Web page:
Underwater endoscopic mucosal resection of a rectal adenoma in the nondistensible rectum from severe fecal incontinence

Post written by Sukit Pattarajierapan, MD, from the Surgical Endoscopy Colorectal Division, Department of Surgery, Faculty of Medicine, Chulalongkorn University, Bangkok, Thailand.

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Our video presents a challenging case of difficult polypectomy in the nondistensible rectum from severe fecal incontinence. An 89-year-old woman with ischemic heart disease and hypertension underwent laparoscopic sigmoidectomy for stage II sigmoid cancer 1 year ago. After the colectomy, she had severe fecal incontinence. She could not hold gas and sometimes had leakage of liquid stool.

We performed a surveillance colonoscopy. We used a magnifying colonoscope (CF-HQ290ZI; Olympus Medical Systems, Tokyo, Japan) and found a 10-mm sessile polyp at the upper rectum. Magnifying narrow-band-imaging (NBI) showed a type 2B polyp of the Japanese NBI Expert Team classification. At first, we tried to perform conventional endoscopic mucosal resection (EMR). After submucosal injection with indigo carmine mixed saline solution, it was still difficult to snare the polyp en bloc due to poor rectal distension. Occluding the anus with gauze did not help. We injected hyoscine butylbromide to decrease the peristalsis, but it was not helpful. Finally, we decided to perform underwater EMR. Water was infused until we achieved complete filling of the lumen. Her rectum was well distended with minimal anal leakage. We got better exposure and performed successful polypectomy using a SnareMaster (10 mm; Olympus Medical Systems, Tokyo, Japan). The mucosal defect was closed by endoscopic clips. There were no adverse events. The pathology report showed tubular adenoma with high-grade dysplasia with a clear resection margin.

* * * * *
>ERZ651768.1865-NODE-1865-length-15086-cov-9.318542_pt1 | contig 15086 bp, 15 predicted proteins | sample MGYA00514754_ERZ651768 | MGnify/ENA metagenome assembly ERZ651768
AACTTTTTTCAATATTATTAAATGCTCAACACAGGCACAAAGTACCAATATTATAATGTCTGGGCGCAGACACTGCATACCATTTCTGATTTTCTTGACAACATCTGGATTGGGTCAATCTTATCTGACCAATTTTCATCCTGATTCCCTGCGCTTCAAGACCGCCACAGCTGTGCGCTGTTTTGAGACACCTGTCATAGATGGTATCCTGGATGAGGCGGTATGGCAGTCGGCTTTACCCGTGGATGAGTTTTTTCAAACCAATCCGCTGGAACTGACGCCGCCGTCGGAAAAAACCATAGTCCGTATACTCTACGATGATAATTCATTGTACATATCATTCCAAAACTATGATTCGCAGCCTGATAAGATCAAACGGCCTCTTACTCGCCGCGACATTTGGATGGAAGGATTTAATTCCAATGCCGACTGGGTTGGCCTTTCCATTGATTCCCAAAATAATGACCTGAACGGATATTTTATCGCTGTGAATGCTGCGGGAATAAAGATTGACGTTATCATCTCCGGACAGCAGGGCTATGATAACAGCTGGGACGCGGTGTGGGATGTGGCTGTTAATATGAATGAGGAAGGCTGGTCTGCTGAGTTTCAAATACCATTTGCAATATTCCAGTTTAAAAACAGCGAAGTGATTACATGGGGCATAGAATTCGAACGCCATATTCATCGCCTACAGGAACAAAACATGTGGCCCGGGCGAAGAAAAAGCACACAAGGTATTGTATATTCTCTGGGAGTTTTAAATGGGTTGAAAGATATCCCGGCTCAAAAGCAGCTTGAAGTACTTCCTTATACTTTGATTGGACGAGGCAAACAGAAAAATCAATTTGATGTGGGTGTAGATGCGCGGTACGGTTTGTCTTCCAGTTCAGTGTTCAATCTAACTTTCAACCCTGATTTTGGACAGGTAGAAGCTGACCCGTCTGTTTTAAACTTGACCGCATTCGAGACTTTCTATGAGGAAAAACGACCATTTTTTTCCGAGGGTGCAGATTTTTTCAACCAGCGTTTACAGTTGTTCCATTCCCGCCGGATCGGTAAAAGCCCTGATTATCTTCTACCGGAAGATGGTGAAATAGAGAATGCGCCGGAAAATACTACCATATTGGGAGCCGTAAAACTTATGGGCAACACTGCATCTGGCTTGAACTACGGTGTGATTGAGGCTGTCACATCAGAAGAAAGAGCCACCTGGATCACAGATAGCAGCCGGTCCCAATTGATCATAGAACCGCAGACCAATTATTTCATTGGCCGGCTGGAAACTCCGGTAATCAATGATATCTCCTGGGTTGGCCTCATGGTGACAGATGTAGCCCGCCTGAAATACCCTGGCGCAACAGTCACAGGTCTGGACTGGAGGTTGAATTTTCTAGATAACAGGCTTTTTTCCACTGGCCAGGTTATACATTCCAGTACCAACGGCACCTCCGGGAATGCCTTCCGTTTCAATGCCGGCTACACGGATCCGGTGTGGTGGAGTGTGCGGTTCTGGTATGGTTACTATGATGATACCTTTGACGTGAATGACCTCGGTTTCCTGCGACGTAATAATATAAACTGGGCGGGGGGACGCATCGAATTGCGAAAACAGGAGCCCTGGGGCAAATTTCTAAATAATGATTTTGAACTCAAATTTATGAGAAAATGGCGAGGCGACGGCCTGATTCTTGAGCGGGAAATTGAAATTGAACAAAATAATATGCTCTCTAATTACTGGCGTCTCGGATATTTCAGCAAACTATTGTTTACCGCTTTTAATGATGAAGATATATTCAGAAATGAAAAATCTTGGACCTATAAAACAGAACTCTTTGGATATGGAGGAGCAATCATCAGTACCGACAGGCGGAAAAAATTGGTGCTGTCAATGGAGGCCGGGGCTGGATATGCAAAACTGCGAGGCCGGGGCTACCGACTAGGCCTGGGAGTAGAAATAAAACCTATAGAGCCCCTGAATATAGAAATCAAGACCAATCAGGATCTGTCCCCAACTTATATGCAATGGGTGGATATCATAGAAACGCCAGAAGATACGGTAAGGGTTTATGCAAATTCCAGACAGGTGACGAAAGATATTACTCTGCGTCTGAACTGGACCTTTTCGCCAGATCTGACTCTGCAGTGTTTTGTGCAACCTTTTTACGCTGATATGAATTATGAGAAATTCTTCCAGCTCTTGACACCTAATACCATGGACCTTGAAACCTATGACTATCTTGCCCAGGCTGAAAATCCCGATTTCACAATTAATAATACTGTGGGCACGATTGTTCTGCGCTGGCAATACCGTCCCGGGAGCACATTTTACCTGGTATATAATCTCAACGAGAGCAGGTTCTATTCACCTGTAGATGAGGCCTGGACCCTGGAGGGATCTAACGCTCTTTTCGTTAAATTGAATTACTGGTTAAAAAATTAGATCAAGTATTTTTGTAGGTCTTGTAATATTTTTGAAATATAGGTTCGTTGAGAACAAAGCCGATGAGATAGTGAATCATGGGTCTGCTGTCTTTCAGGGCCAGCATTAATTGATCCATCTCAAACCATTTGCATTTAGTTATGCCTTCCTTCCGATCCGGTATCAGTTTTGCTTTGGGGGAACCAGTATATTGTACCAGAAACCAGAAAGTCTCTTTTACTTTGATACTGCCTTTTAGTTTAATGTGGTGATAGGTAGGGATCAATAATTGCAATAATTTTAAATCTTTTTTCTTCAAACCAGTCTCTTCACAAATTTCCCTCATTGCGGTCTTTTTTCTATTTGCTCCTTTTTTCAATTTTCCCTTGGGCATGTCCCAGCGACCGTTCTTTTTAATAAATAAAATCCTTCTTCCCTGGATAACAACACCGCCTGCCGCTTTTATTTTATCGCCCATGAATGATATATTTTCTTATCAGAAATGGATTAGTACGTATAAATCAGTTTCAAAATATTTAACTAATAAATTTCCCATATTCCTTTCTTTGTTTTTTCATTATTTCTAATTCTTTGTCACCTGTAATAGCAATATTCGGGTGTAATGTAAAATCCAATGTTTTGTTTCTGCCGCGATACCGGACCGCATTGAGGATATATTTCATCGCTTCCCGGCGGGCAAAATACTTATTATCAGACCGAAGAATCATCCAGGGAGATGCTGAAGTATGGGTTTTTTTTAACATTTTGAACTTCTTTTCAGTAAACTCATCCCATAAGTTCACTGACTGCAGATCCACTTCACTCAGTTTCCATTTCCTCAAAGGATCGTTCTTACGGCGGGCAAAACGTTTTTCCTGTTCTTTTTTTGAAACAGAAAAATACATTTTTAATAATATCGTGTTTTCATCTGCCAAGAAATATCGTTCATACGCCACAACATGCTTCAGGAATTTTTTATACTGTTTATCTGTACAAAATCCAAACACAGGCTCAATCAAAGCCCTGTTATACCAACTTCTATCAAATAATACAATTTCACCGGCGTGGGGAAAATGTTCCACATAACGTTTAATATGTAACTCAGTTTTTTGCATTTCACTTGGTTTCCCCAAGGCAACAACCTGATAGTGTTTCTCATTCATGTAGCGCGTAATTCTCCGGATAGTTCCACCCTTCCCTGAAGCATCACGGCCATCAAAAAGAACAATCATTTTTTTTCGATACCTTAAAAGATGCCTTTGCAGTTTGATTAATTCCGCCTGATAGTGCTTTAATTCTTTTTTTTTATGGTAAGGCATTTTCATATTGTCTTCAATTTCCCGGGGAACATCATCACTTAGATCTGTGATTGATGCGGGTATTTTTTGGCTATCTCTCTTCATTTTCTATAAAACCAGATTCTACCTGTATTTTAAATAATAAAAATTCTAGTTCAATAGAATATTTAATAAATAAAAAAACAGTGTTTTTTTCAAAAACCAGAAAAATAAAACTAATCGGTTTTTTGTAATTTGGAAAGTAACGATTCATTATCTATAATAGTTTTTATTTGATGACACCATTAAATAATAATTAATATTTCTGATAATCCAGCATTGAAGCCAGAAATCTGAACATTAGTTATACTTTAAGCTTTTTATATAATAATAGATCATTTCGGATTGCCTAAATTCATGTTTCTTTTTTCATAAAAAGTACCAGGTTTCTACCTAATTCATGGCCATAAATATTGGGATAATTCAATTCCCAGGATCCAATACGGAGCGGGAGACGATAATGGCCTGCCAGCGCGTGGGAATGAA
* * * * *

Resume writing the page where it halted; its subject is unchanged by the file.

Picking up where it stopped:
In a patient with severe fecal incontinence, polypectomy of rectal adenomas may be difficult if the patient cannot retain the gas in the rectum. Existing literature does not include reports of the optimal polypectomy technique in these patients. We demonstrated the advantage of underwater EMR in a challenging case with severe fecal incontinence.

Stool consistency has a crucial role in fecal incontinence. In theory, the liquid is easier than the gas to be retained in the rectum in the patients with fecal incontinence. For this reason, underwater EMR is suitable in this rare situation when the adenoma is located in the nondistensible rectum from severe fecal incontinence.

Read the full article online.

The information presented in Endoscopedia reflects the opinions of the authors and does not represent the position of the American Society for Gastrointestinal Endoscopy (ASGE). ASGE expressly disclaims any warranties or guarantees, expressed or implied, and is not liable for damages of any kind in connection with the material, information, or procedures set forth.

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